The Fall of Gondolin Summary & Study Guide

J.R.R. Tolkien
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The Fall of Gondolin Summary & Study Guide Description

The Fall of Gondolin Summary & Study Guide includes comprehensive information and analysis to help you understand the book. This study guide contains the following sections:

This detailed literature summary also contains Quotes and a Free Quiz on The Fall of Gondolin by J.R.R. Tolkien.

The following version of this book was used to create this lesson plan: Tolkien, J.R.R. The Fall of Gondolin. Houghton Mifflin Harcourt. 2018. Hardcover.

The novel begins with an introduction from Christopher talking about his father, J.R.R. Tolkien’s writing and his love for the world he created. Christopher says that he compiled all of Tolkien’s documents on his short story The Fall of Gondolin into one book as Tolkien would have wanted. Then, after another short introduction by Christopher detailing when the piece was written and some clarifications, the prologue begins many years before The Fall of Gondolin. It details the battle between Morgoth, the Lord of Darkness, and the Valar, god-like beings who live in the city of Valinor. After the first race of Middle-earth the Eldar are created, the Valar are compelled to invite them to Valinor to protect them. While the Eldar all travel to Valinor, they are split into three groups based on the type of Eldar they are; Noldoli, Quenti, and Teleri. The Noldoli become impeccable crafters in Valinor, and it is here that the red fire gems called the Silmarils are made. However, when the Valar imprison Morgoth in Valinor, he manipulates the Noldoli with lies about the outside world which leads to a majority of the Noldoli being banished from Valinor. Then, Morgoth, with the help of the gloomweaver Ungoliant corrupt the Trees of Light and steal all the gems they can from the exiled Noldoli. This eventually leads to the first war between the Eldar as the exiled Noldoli convince their brethren to leave Valinor and they kill the peaceful Teleri for their swan ships. Meanwhile, Morgoth places a Silmarils in his crown and suffers from eternal burning as he builds and army of Orcs and Balrogs.

Then, after another short introduction, the story titled The Fall of Gondolin begins. Years after the prologue, a man named Tuor is compelled by Ulmo to seek out the Great Sea. Once there, Tuor develops an intense desire for the powers of Ulmo and water which drives him to find Turgon and the hidden city of Gondolin to deliver a message from Ulmo himself. With the help of a Noldoli named Voronwë, Turgon enters the city and tells the king, Turgon, that Ulmo wants him to prepare for battle to destroy Morgoth before his corruption destroys them all. However, Turgon is hesitant to leave Gondolin, for he believes the city can protect them and refuses to fight. While Tuor is disappointed by the king’s stubbornness, he remains in Gondolin and becomes a well respected citizen. Eventually, he marries the king’s daughter, Idril, and has a son named Eärendel.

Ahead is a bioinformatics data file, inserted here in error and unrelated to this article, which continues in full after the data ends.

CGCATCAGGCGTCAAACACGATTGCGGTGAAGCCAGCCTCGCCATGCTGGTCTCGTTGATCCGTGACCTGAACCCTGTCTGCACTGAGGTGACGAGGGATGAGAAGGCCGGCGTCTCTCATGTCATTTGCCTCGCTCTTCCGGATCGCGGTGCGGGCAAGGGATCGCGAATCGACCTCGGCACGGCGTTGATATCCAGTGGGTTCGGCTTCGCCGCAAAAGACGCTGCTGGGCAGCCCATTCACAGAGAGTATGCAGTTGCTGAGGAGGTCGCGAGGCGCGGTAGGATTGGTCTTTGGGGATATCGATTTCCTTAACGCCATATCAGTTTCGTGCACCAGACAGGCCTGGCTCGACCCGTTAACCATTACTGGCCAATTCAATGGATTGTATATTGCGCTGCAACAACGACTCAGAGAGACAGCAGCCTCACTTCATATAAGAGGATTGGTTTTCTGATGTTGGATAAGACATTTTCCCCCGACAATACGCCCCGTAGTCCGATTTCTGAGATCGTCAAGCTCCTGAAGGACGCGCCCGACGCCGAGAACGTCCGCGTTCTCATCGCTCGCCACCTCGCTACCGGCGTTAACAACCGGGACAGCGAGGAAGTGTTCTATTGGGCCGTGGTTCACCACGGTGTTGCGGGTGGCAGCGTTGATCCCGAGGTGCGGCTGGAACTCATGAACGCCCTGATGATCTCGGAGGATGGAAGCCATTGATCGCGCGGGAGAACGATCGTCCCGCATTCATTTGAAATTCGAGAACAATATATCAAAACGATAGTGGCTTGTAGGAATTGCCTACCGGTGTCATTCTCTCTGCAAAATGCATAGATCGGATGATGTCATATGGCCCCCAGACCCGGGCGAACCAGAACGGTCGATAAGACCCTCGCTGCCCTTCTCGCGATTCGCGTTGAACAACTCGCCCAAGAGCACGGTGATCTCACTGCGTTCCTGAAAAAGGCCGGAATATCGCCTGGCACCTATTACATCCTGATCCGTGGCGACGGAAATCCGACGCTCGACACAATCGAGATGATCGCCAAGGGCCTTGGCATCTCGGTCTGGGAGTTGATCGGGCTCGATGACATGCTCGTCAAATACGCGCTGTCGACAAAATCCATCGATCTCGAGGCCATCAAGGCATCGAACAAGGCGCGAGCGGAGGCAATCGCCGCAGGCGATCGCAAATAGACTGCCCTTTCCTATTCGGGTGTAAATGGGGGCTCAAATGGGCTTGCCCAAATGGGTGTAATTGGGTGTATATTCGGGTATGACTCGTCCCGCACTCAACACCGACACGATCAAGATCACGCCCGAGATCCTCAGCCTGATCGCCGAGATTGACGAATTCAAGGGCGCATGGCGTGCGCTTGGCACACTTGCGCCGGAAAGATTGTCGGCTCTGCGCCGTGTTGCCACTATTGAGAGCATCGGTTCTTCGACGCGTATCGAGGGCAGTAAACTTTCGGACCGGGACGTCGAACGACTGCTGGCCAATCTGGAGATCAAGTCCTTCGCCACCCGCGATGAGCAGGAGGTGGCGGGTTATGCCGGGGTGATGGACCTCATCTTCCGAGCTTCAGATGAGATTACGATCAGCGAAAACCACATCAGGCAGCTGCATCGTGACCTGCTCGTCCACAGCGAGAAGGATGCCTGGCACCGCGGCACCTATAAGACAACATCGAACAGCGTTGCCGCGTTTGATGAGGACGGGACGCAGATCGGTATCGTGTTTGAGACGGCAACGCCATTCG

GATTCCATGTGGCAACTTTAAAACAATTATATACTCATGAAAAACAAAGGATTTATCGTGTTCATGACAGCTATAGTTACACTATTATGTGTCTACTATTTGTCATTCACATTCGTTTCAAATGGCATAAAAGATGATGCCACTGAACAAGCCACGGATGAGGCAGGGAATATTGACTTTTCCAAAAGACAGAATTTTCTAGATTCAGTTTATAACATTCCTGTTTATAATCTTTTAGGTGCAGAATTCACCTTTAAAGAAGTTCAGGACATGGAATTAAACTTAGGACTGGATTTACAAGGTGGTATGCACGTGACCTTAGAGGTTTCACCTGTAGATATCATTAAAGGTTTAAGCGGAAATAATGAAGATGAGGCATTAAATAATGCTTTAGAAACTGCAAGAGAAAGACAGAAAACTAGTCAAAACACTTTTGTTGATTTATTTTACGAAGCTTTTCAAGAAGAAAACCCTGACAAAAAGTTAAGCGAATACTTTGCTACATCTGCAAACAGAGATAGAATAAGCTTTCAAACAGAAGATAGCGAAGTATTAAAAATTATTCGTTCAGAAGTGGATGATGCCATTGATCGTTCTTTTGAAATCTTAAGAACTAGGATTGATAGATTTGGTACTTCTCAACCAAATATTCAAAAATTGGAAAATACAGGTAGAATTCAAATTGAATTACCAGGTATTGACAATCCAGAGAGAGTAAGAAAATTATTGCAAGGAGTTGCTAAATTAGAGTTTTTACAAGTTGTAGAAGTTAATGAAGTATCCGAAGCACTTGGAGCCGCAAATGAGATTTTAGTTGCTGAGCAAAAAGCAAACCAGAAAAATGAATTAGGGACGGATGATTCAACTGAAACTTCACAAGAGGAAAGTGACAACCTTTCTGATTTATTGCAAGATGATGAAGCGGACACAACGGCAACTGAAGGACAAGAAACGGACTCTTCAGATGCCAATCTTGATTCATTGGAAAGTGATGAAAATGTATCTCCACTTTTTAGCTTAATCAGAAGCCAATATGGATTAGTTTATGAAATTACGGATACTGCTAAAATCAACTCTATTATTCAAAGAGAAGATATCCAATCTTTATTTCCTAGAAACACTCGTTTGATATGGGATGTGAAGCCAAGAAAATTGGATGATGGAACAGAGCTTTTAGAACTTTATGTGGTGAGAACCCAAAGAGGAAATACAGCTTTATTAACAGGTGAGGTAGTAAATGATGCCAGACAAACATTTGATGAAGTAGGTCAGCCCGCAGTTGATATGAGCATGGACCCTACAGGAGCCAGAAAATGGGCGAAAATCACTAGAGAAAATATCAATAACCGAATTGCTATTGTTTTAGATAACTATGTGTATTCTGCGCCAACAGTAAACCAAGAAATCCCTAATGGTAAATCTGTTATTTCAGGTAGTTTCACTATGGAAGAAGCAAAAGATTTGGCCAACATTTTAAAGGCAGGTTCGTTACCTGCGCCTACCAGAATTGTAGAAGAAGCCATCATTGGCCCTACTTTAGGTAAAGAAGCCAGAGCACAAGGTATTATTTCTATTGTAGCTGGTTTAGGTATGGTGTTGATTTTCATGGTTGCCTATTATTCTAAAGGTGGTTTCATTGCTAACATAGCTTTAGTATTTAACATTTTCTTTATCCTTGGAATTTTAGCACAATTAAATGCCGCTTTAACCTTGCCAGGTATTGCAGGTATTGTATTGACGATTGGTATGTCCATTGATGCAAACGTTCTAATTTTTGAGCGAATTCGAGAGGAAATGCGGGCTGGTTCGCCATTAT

However, unbeknownst to them - aside from Iril who has dreams of Gondolin’s fall - the king’s half-nephew Meglin becomes jealous of Tuor. After being caught by a band of Orcs, Meglin convinces them to take him straight to Meglin where he tells all of Gondolin’s secrets in exchange for his life and an eventual marriage to Idril upon Tuor’s death. After removing Meglin’s ability to feel happiness or love ever again, Morgoth sends Meglin back to Gondolin to act out their plan to destroy the city. Meanwhile, Idril convinces Tuor to build a secret tunnel from their home to the outside of the city and ensure that Meglin does not find it, as she is convinced he will betray them.

Seven years pass before Morgoth’s army, filled with Orcs, Balrogs, Goblins, and fearsome creatures made of fire, attack Gondolin. While Turgon and the Lords consider an evacuation, Meglin convinces them to defend their home, claiming that they cannot leave their weaponry and treasure for the enemy. The various Lords of the city gather their armies and attempt to ward off Morgoth’s army at the northern gate. However, between Meglin’s meddling and the force of Morgoth’s army, many are killed. Tuor rushes home to find Meglin attempting to kidnap Idril and kill Eärendel. However, after Eärendel bites Meglin, Tuor is able to save them both and throw Meglin out the window and to his death. Tuor then leaves his family with a small band of guards and returns to the battle. Eventually, all of Gondolin’s soldiers are forced to the King’s Square where they use the sacred fountain to kill both the Balrog General and one of the great fire drakes. However, this dries up the rest of the water in the fountain, leaving them without any source of Ulmo’s power. Upon seeing this, Turgon decides to remain in the castle and draw the armies attention while Tuor escorts the survivors out of Gondolin. Tuor reluctantly agrees to leave the king behind and escorts whoever he can find to the secret tunnel.